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Choosing a Mortgage: A Case Study

By: Emma Eilbeck BA (hons) - Updated: 25 May 2013 | comments*Discuss
Mortgage Lender Mortgage Broker

Finding a mortgage in the current economic climate is one thing, but finding one that matches your needs is a different matter entirely. The mortgage market is a minefield at the moment and it is hard to know where to turn.

Your First Steps

Jane was a first-time buyer, she had been saving for a couple of years and had received some help from her parents to raise enough money for a deposit. She had about £10,000, which she thought would be enough of a deposit to buy a one-bedroom flat in Manchester.

“I had a friend who was a first-time buyer and bought a house a couple of years ago borrowing 120% of the property’s value, I knew there was no way I would be able to do this anymore and that I would have to have at least a 10% deposit saved up in order to get a mortgage,” says Jane.

“I was confused as to where to look for a mortgage, I had been reading in the newspapers about all the different bank bailouts and I just wasn’t sure who was and who wasn’t lending anymore,” explains Jane.She looked online and on a few of the comparison sites, while they were able to give her some idea of what rate lenders were charging she found herself a bit confused by some of the jargon they were using and she decided to seek extra guidance.

Visiting A Mortgage Broker

“I thought one good way to compare all of the different rates on offer would be to go and visit a mortgage broker. I looked in my local yellow pages and found one that was offering free advice, so I called in for a visit.”

“I found the service very professional and the mortgage broker was able to sit down with me and look at all of my options. I originally had been quite keen to get a tracker rate because I thought with the low interest rate my payments could only go down.

However the adviser explained that a fixed rate might be my best option as many of the tracker rates were being capped by lenders, which meant they could not go down any further,” says Jane.

After going through all of her options with the mortgage broker she found a couple of good deals, but was quite surprised by what the adviser told her.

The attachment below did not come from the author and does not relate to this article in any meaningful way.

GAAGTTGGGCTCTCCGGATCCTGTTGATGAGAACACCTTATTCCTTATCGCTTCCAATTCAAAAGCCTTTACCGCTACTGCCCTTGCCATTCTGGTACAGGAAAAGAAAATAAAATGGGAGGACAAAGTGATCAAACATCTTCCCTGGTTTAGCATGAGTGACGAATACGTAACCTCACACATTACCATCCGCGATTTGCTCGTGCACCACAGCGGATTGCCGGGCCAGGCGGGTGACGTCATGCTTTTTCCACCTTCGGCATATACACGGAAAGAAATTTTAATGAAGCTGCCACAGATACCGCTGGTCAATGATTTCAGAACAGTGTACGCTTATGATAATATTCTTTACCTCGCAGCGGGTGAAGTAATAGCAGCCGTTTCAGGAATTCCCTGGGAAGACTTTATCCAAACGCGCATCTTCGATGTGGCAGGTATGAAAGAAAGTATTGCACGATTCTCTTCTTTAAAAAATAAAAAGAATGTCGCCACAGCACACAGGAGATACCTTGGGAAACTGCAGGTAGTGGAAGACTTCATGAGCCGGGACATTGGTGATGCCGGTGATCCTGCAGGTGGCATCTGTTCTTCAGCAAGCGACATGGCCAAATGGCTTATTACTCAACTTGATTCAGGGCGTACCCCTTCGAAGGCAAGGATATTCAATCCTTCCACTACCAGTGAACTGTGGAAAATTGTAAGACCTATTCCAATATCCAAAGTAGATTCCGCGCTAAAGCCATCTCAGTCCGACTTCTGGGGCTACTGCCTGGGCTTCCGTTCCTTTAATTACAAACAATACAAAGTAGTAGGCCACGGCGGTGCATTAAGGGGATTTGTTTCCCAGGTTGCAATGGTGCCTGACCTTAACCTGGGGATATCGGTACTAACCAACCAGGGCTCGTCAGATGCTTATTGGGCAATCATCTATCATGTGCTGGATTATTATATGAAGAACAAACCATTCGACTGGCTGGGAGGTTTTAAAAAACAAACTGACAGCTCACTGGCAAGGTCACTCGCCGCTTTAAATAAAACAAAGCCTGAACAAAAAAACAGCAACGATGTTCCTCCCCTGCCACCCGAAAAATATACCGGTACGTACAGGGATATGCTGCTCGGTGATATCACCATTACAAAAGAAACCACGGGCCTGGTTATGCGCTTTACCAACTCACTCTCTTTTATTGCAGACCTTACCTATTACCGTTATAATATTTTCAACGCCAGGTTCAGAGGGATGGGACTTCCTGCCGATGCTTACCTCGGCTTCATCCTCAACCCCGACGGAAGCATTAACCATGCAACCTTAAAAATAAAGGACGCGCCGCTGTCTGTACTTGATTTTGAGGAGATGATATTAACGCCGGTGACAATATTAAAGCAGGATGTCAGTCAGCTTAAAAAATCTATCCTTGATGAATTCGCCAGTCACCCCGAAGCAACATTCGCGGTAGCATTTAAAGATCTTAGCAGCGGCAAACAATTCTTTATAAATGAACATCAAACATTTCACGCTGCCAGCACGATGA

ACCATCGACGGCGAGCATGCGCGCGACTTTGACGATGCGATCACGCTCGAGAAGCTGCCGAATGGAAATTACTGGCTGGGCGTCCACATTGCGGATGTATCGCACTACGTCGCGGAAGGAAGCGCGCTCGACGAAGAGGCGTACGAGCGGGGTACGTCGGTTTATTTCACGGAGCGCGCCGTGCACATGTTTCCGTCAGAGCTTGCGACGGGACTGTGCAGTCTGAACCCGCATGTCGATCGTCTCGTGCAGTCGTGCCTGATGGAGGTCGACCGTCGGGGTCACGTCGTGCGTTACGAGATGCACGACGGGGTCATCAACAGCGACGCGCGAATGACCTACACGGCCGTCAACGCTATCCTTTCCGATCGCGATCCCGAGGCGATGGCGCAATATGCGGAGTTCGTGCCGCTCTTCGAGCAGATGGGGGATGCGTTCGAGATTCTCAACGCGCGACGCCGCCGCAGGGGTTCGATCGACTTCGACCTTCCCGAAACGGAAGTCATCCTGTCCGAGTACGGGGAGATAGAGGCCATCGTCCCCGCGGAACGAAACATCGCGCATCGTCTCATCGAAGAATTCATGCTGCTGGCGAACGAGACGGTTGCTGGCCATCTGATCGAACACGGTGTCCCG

“The adviser was very honest and told me that if I contacted the lender direct they would be able to offer me a more competitive rate. He explained that since a lot of lenders are looking to curb their mortgage lending they are only offering certain deals through brokers and in this one occasion it would be better to visit them direct.

“I felt a bit sorry for the mortgage broker as he had been a huge help to me and he was not going to be able to sell me a mortgage, but I thought to myself that I will return to the broker if I ever need to remortgage in a few years,” says Jane.

Speaking To A Lender Direct

Once Jane knew which lender she wanted to get her mortgage from she telephoned them direct and they told her how much money she could lend and at what rate it would be. She already had a property in mind that she was interested in, so now she knew she could get the mortgage there was no stopping her.

“I didn’t find the process stressful, but it was quite tricky knowing who to turn to, I was pleased I had the advice from the mortgage broker and he led me to the bank. In the end I opted for a two-year fixed rate, so when that comes to an end I might re-visit the broker to see what he can offer me,” explains Jane.

The mortgage market has evolved dramatically over the past couple of years, some mortgage lenders have vanished from the market altogether while others are simply not lending. It is important to do as much research as you can and not simply choose the first deal that comes along.

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